followers of Christ to learn to listen to God in the context of contemplative, abiding prayer where God is enjoyed and desire for Him stirred. As I’ve learned and grown deeper in my own intimacy with the Trinity, a passion has developed to help others experience the joy of discerning God’s work and presence in their lives. Believing that God is always at work, I love the ministry of spiritual direction as a means to become aware of and responsive to Him. I desire to create a safe place for people to listen, explore, and respond to the Father.
S – S stands for sitting squarely. So you sit and face the person that you are talking to. We should sit attentively at an angle to the person, so that we can look at them directly and show that we are listening to them and paying attention to them.
O – O stands for having an open posture. Do not cross your arms as this can make us appear anxious or defensive.
L – Lean forwards to show we are interested in what the person is talking about. It also means that the person can lower their voice if they wish to, if they are talking about personal issues, for example.
E – E stands for eye contact. Maintaining eye contact again shows that we are interested and listening to what the person has to say. It doesn’t mean stare at the person as this can make them feel uncomfortable, but maintain good, positive eye contact.
R – R stands for relaxed body language. This shows the person that you are not in a rush to get away, but are letting them talk at their own pace.
To make sure your goals are clear and reachable, each one should be:
Specific (simple, sensible, significant).
Measurable (meaningful, motivating).
Achievable (agreed, attainable).
Relevant (reasonable, realistic and resourced, results-based).
Time bound (time-based, time limited, time/cost limited, timely, time-sensitive).
Professor Rubin also notes that the definition of the SMART acronym may need updating to reflect the importance of efficacy and feedback. However, some authors have expanded it to include extra focus areas; SMARTER, for example, includes Evaluated and Reviewed.
The Enneagram’s structure may look complicated, although it is actually simple. It will help you understand the Enneagram if you sketch it yourself.
Draw a circle and mark nine equidistant points on its circumference. Designate each point by a number from one to nine, with nine at the top, for symmetry and by convention. Each point represents one of the nine basic personality types.
The nine points on the circumference are also connected with each other by the inner lines of the Enneagram. Note that points Three, Six, and Nine form an equilateral triangle. The remaining six points are connected in the following order: One connects with Four, Four with Two, Two with Eight, Eight with Five, Five with Seven, and Seven with One. These six points form an irregular hexagram. The meaning of these inner lines will be discussed shortly.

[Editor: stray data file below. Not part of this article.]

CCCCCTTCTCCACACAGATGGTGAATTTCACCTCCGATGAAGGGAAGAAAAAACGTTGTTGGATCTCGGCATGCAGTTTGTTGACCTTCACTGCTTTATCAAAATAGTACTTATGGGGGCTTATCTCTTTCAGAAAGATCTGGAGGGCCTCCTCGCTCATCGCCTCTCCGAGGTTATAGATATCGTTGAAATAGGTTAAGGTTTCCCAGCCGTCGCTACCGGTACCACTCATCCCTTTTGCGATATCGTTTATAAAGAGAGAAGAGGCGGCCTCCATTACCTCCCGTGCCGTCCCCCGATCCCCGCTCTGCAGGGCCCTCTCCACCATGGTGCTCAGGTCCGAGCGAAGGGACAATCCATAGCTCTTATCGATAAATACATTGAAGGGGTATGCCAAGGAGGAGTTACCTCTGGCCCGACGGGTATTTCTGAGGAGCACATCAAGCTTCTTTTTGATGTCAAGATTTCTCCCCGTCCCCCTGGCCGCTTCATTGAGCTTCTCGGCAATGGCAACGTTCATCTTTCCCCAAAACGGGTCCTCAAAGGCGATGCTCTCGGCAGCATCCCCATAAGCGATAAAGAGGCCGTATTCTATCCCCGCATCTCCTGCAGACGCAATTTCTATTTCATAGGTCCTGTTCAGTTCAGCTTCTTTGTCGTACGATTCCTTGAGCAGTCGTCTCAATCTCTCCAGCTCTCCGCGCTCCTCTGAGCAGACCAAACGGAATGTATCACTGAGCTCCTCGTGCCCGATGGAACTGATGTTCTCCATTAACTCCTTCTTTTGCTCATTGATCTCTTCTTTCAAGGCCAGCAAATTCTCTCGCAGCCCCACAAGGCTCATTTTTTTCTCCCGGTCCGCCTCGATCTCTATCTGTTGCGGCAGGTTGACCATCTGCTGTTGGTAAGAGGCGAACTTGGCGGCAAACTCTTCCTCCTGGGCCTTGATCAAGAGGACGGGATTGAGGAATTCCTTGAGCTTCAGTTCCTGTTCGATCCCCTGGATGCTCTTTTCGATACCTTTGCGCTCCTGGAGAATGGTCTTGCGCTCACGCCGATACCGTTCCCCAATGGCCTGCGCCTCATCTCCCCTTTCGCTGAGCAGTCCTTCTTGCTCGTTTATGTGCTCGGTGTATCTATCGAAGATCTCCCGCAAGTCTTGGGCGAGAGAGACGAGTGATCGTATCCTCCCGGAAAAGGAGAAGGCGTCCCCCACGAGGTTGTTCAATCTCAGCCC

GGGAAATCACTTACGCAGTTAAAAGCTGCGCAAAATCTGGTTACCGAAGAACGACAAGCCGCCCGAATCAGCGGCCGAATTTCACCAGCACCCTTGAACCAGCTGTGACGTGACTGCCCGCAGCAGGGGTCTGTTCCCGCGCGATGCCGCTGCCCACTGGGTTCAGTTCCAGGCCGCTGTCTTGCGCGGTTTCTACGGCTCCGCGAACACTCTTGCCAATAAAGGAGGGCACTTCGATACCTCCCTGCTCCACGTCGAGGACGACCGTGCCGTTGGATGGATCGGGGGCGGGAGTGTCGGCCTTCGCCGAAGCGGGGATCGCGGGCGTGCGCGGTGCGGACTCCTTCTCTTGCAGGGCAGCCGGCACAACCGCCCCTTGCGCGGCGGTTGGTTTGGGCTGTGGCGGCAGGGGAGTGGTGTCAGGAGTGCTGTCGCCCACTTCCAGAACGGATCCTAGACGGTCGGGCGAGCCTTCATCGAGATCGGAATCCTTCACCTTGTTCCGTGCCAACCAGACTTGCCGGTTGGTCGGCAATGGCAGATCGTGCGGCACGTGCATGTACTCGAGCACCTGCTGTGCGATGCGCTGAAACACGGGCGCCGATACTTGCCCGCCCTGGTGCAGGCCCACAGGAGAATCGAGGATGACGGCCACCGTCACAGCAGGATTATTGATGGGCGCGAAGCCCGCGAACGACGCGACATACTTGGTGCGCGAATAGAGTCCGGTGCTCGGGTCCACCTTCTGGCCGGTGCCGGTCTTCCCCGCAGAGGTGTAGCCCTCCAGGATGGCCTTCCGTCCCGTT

The Sacred Enneagram: Finding Your Unique Path to Spiritual Growth by Christopher L. Heuertz
The Road Back to You by Ian Morgan Cron and Suzanne Stabile
“an extended period of time where someone experiences exhaustion and a lack of interest in things, resulting in a decline in their job performance.” “In those situations, the demands being placed on you exceed the resources you have available to deal with the stressors.”- David Ballard.
Certain amounts of stress can be positive resulting in peak performance. However, eventually more stress does not result in more productivity. There is a point where excess stress results in a decrease in productive resulting in fatigue, discouragement and Burnout.
Symptoms of Burnout
Withdrawing from others
Cynicism about self, others, work
Lowered frustration tolerance
forgetfulness (long term and short term memories)
Health; blood pressure, tight muscles,
Exhaustion, Loss of energy
Getting sick more often and easier
Withdrawing from responsibilities
Lack of Motivation
Feeling of failure vocationally
Reduced sense of satisfaction or reward for hard work
Sense of helplessness
Belief you are no longer effective
Generally Decreased Satisfaction
Falling behind with an inability to catch back up, resulting in being more behind
Sense of Shame (feeling of failure)
Feeling helpless, trapped and defeated
What to do
Recognize – Watch for the warning signs of burnout
Reverse – Undo the damage by seeking support and managing stress
Resilience – Build your resilience to stress by taking care of your physical and emotional health
Some Things to help reverse symptoms of burnout. If you can’t imagine having the energy to do any of these things seek help from a counselor, coach or friend.
Take rest/relaxation seriously- do the things that rest our body, mind or soul
Margin/Boundaries – say no to things. The challenge with this is sometimes saying ‘no’ results in feelings of shame “I’m not good enough”. Don’t buy in, burnout happens from overextending one’s abilities
Cultivate a rich non work life – church, friends, family, community
Sleep– good, restful sleep. It might even be helpful to monitor your sleep for a week and see how many hours of quality sleep you are getting.
Organization – it may be worth not doing other things in order to plan out a day, week or month in a way that seems more sustainable
Physical health; eating right, sleeping enough and well, getting exercise
Social Awareness – Know when its you, and when its them
Find new friends.– Perhaps your networks is small, unavailable or negative